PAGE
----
Conference of the Parties (COP) is arguably one of the most important international conferences, bringing together governments and policymakers from across the globe to deliberate on matters concerning global climate.
About the Author
Dr. Andreas Elombo is a Research Associate in Future Energy Networks within the Supergen Energy Networks (SEN) Hub, under the School of Computer Science, Electrical and Electronic Engineering, and Engineering Mathematics (SCEEM) at the University of Bristol.
He holds a Doctor of Philosophy (PhD) in Engineering Science from the University of Oxford (United Kingdom), and a Master of Science (MSc) in High Voltage Engineering from the University of Stellenbosch (South Africa).
Conference of the Parties (COP)
Since the first COP meeting in 1995, member countries have convened annually to agree guidelines that could be adopted by all member countries in order to commit to abating the global threat of climate change.
The Paris Agreement (2015) took on the mandate to hold to account all its signatories on the pledges they have made to reduce their greenhouse gas emissions, and commit to working together to limit global warming to below 2℃ or, more ambitiously, below 1.5℃ compared to pre-industrial levels.
Figure 1 shows the Climate Action Tracker thermometer, an independent scientific tool that tracks government climate action and measures it against the globally agreed Paris Agreement targets.
Key Outcomes of COP26
In the context of the renewed urgency brought about by the fast-rising global temperatures, COP26 was a meeting at which countries of the world were faced with the pressure to arrive at a concrete agreement that helps put into action all tools required to move toward a net-zero global economy by 2050. Two key outcomes that capture the essence of this urgency are the Glasgow Climate Pact, as well as the finalization of the Paris Rulebook.
What do the outcomes of COP26 mean for energy networks?
There is an international consensus that now is the time to act with renewed efforts toward alleviating the impact of climate change and ensure that the factors contributing to the climate change crisis are abated.
Specific outcomes include the intensified drive to limit global temperatures below 1.5℃, the phasing down of coal-based power and the phase-out of fossil fuel subsidies, climate change and adaptation finances, and carbon markets incentives.
From the perspective of energy networks, it means that the energy networks will need to adapt to the new energy resources and applications by essentially undergoing a rapid transformation that enables these networks to serve as a well-suited conduit for delivering energy to customers. The important function of energy networks is to deliver energy to customers in a reliable, sustainable, and cost-effective manner.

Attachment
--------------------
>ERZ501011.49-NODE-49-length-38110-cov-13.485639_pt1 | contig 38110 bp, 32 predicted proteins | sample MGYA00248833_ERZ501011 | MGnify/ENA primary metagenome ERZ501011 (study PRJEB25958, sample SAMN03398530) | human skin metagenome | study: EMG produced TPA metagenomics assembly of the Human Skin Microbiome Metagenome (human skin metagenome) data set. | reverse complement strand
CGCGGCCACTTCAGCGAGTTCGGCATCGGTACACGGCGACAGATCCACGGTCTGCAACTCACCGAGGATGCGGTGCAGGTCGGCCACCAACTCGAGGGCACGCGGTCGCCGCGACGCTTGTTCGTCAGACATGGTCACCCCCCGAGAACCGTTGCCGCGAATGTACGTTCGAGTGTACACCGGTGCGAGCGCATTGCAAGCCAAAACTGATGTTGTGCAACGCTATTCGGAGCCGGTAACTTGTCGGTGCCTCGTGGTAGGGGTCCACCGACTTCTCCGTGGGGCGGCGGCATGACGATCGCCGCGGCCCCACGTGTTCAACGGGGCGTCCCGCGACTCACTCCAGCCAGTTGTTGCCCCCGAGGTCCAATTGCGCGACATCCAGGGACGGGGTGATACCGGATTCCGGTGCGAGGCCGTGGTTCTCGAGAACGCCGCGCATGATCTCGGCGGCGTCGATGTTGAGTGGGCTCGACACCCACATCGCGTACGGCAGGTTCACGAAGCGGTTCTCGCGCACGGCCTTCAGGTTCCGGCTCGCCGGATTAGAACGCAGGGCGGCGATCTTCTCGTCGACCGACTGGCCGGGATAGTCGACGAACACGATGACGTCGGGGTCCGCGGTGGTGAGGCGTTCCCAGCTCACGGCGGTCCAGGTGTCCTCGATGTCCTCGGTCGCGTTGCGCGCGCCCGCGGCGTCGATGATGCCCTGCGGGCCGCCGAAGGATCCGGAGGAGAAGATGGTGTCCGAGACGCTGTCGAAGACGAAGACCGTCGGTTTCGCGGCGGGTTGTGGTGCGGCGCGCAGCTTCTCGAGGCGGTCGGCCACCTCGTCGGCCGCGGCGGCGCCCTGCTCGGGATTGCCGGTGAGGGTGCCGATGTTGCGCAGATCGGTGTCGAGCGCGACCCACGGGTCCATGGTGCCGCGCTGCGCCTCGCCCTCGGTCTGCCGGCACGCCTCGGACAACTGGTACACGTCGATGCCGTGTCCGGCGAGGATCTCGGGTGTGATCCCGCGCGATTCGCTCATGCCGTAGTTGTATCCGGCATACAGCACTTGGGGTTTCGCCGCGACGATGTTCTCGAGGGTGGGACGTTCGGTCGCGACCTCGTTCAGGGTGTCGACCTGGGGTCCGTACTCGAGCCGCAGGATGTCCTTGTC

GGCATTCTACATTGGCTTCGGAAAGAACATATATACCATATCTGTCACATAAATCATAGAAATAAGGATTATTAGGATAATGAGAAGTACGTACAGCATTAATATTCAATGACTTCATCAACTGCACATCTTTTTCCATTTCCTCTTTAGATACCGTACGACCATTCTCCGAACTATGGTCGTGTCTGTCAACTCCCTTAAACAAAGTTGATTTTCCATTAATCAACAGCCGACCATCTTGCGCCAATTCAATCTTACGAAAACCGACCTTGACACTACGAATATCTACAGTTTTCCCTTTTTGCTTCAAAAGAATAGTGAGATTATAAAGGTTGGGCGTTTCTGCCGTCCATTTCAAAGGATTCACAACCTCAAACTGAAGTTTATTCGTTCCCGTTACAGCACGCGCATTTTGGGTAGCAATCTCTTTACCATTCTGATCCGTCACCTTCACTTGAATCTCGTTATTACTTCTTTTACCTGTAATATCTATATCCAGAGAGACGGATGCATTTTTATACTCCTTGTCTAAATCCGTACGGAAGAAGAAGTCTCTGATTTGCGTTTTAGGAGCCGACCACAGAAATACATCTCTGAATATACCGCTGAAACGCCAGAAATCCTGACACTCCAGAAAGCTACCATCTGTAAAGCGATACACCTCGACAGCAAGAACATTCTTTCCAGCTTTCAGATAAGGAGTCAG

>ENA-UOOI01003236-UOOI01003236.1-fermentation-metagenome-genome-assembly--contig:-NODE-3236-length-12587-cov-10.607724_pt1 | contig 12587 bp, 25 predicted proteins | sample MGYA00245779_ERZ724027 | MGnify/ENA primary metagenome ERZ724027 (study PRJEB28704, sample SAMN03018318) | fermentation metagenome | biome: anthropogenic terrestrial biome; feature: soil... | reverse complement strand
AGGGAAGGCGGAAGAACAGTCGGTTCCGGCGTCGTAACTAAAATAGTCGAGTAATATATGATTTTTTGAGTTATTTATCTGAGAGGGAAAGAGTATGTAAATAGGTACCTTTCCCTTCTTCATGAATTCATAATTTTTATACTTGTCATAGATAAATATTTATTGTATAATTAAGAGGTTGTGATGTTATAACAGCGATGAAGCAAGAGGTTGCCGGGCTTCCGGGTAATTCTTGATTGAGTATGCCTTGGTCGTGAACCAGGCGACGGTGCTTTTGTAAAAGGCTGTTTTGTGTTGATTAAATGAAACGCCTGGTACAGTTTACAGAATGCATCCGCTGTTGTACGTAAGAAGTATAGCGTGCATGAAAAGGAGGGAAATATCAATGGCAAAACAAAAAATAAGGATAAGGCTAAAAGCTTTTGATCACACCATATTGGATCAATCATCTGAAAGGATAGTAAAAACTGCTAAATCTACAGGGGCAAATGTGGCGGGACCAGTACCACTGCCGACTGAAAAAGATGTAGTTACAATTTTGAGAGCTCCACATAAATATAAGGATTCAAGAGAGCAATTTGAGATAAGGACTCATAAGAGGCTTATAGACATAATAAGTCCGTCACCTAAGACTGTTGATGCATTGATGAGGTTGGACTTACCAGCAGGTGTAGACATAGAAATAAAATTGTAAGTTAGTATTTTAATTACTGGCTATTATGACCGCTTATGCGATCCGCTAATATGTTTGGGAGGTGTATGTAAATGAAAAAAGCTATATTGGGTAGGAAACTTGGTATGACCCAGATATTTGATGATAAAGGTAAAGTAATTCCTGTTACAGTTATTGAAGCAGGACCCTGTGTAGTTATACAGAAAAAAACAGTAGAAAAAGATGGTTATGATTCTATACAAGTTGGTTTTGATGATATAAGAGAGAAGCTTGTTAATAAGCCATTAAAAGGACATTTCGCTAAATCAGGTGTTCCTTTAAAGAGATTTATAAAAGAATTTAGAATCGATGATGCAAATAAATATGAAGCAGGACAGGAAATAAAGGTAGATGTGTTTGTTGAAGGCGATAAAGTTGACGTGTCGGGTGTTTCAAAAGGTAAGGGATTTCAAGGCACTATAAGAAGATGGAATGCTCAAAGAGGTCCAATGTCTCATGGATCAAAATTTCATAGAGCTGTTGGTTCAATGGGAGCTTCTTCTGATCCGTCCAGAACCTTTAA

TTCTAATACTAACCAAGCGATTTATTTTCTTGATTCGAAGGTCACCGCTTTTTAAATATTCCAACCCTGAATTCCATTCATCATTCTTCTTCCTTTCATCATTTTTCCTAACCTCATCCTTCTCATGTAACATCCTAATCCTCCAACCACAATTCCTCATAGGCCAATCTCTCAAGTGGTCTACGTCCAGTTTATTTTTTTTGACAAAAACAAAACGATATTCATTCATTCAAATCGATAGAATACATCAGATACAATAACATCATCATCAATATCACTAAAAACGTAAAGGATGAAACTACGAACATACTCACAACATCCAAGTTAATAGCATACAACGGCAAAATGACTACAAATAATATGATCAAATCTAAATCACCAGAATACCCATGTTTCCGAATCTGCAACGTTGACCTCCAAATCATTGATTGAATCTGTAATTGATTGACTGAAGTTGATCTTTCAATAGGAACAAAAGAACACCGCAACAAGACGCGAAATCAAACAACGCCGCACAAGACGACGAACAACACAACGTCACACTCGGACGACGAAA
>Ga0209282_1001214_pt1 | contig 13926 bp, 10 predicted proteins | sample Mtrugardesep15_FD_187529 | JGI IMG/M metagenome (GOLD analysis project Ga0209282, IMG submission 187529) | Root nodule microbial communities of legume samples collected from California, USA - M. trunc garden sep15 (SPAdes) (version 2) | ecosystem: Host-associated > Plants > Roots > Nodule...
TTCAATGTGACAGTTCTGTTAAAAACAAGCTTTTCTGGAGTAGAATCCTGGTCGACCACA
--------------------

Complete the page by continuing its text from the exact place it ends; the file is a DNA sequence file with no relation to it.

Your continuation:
The electrification of motor vehicles has already given rise to the introduction of electric vehicles onto the energy networks. This is a new load that must be served by the energy networks. The charging of these vehicles, as one can imagine, will be very stochastic in nature. Combining the stochasticity of the charging of these vehicles with the intermittency in energy generation gives rise to a chaotic reality.
The heating sector is also undergoing a rapid revolution of decarbonization. It is believed that green hydrogen will act as cushion that will allow us to transition from fossil-based oil and gas dependency into an era of low-carbon heating. Existing heating fuel will most likely adopt green hydrogen in place of methane-based gas heating. What this means for energy networks is that the existing gas networks will need to undergo re-designing or some sort of adaptation in order to be able to transport green hydrogen reliably and securely.
The role of the energy sector in bringing about a net-zero reality is immense. Fossil fuels will be replaced with low-carbon energy resources such as solar, tidal, and wind energy resources, motor vehicles will be electrified, and heating will adopt green hydrogen as a form of fuel. All of this requires energy networks that are capable to deliver energy to customers in a reliable, sustainable, and cost-effective manner while navigating the complexity that arises from the integration of the variable energy sources (solar, tidal, and wind energy) and smart energy applications (V2G, demand-side response (DSR)).
The race is on. The task is decarbonization. It is a global task. Collaboration is essential in accomplishing this task.
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